Amy Choate-Nielsen: Leaving Washington: After 18 years in office, Bob Bennett looks to the future
"When I went to Washington, I said, 'I don't want my walls covered with pictures of myself,'" Bennett says, as his grandchildren naturally gravitate into nearby chairs to listen to his story. "I wanted people to see pictures of Utah."
Bennett lives in the house his parents originally built in 1949 in the Avenues. It's a humble one-story rambler with a view of the entire valley, custom glass doors and a hidden china cabinet built into the dining room. He thinks of his parents as he gazes through the floor-to-ceiling windows, and he sees reminders of their thoughtful influence throughout the house.
Across the walls, there's a hand-made quilt, a canvas he bought from a street vendor in Moscow, and another from Vietnam. There's more art in his townhouse in Virginia, where he and his wife will continue to live part-time. The collections are a gallery of his time in office, little scenes and flashes of color that remind him of his travels and home state.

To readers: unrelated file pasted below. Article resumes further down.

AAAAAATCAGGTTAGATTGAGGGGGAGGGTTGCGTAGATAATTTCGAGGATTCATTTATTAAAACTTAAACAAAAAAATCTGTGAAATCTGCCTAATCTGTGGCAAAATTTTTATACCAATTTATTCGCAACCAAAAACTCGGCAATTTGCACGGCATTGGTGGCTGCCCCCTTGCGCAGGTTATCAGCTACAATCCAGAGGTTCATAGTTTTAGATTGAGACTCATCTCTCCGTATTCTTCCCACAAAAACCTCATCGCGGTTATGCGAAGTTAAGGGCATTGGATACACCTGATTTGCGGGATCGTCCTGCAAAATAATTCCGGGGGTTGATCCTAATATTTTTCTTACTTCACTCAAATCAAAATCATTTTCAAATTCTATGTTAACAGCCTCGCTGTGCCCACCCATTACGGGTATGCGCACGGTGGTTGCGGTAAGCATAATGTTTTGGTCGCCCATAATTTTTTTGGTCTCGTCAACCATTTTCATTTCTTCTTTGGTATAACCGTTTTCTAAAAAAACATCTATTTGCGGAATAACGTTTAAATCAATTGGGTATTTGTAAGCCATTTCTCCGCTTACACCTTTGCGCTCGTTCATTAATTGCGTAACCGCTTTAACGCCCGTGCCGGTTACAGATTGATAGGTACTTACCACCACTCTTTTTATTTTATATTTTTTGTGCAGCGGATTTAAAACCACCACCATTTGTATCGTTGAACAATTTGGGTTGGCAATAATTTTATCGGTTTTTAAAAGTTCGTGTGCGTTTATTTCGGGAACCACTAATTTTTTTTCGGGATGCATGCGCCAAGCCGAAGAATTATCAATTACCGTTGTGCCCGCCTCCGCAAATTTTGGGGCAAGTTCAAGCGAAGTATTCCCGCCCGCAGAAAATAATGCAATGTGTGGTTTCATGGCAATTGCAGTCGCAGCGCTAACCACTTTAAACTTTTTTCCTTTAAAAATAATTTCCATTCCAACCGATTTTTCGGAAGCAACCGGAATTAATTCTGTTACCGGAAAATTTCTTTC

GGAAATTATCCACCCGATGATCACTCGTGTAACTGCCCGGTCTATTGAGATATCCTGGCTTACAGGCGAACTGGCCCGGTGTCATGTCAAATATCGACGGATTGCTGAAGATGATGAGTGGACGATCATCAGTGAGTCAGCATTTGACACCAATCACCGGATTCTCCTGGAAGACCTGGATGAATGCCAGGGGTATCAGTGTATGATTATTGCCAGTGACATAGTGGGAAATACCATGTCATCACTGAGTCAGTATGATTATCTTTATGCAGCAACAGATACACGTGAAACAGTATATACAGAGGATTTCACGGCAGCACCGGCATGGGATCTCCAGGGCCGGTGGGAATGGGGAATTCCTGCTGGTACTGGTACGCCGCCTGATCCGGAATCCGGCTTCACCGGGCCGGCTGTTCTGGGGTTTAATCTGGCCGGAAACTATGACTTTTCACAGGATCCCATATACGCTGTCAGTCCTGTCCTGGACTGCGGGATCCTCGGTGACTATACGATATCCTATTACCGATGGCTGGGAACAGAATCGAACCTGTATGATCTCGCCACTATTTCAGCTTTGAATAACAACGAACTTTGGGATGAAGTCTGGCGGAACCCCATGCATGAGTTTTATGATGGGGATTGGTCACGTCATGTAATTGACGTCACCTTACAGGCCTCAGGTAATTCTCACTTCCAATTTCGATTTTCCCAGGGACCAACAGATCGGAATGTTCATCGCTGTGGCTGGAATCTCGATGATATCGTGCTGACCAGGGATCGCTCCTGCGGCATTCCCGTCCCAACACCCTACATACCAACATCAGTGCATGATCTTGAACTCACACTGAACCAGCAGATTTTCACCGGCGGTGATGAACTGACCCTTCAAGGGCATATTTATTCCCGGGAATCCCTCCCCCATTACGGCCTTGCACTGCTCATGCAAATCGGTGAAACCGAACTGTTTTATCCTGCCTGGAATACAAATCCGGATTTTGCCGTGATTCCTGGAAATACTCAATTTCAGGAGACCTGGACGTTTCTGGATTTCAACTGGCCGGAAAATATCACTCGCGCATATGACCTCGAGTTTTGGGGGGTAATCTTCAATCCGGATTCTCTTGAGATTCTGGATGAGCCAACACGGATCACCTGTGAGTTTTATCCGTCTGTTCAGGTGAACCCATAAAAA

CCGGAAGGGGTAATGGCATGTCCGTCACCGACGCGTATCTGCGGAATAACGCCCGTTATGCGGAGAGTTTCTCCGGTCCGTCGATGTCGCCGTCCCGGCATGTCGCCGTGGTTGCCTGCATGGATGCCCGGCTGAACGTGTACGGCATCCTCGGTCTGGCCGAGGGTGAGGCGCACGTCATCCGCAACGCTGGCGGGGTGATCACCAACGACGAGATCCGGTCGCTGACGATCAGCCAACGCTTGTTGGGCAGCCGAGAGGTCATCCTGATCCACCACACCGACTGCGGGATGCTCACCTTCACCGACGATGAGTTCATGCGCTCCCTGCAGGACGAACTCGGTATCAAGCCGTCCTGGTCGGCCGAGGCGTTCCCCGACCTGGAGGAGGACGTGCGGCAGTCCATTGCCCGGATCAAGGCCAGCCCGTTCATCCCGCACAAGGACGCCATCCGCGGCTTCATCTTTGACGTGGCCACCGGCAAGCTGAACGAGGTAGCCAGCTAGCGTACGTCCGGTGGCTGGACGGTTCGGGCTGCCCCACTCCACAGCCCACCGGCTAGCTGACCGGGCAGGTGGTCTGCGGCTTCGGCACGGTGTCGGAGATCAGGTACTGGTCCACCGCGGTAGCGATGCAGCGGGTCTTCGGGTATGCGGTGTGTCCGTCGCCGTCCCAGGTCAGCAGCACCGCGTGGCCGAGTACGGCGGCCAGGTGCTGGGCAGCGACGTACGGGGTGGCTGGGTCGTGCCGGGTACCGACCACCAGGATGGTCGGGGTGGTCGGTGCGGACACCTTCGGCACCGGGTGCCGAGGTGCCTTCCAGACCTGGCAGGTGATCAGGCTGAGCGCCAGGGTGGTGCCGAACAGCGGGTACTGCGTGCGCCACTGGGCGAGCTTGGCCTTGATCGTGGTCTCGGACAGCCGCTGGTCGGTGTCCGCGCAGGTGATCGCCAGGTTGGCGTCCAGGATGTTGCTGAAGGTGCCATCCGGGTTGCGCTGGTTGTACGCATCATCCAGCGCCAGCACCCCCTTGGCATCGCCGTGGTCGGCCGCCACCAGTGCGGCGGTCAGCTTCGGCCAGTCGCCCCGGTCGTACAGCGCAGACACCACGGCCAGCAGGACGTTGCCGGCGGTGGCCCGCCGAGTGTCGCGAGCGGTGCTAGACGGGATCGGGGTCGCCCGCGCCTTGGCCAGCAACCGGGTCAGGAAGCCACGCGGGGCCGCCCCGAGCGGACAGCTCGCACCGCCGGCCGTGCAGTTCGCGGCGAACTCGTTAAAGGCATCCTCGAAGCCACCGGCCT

When the legislative session ends, he will begin teaching, lecturing and mentoring at the University of Utah's Hinckley Institute of Politics. He also plans to be a part-time counselor at a Washington, D.C., law firm, join the Bipartisan Policy Center as a resident scholar, and head the Bennett Consulting Group, a group of Washington consultants who intend to join forces in a planned international organization.
"I do not view my departure from the Senate as the end of my career," he says. "I simply view it as a change of venues."
But as his days as a senator quickly fade, some things are already different. The random signs of Senate leadership around the house — needlepoint pillows and collector's stamps scattered here and there — are now souvenirs.
And his role as grandpa has slowly usurped the government. That much was clear as his 11-year-old grandson sat him down for an interview to complete a class assignment that afternoon. They sat under one of his paintings.
"What do they want to know about the Senate?" he asked his grandson.
"Well, it's not — she just said interview someone who is older than you, and I chose you," the little boy replied.
"Oh," Bennett said with a laugh. "I hope you get an A."
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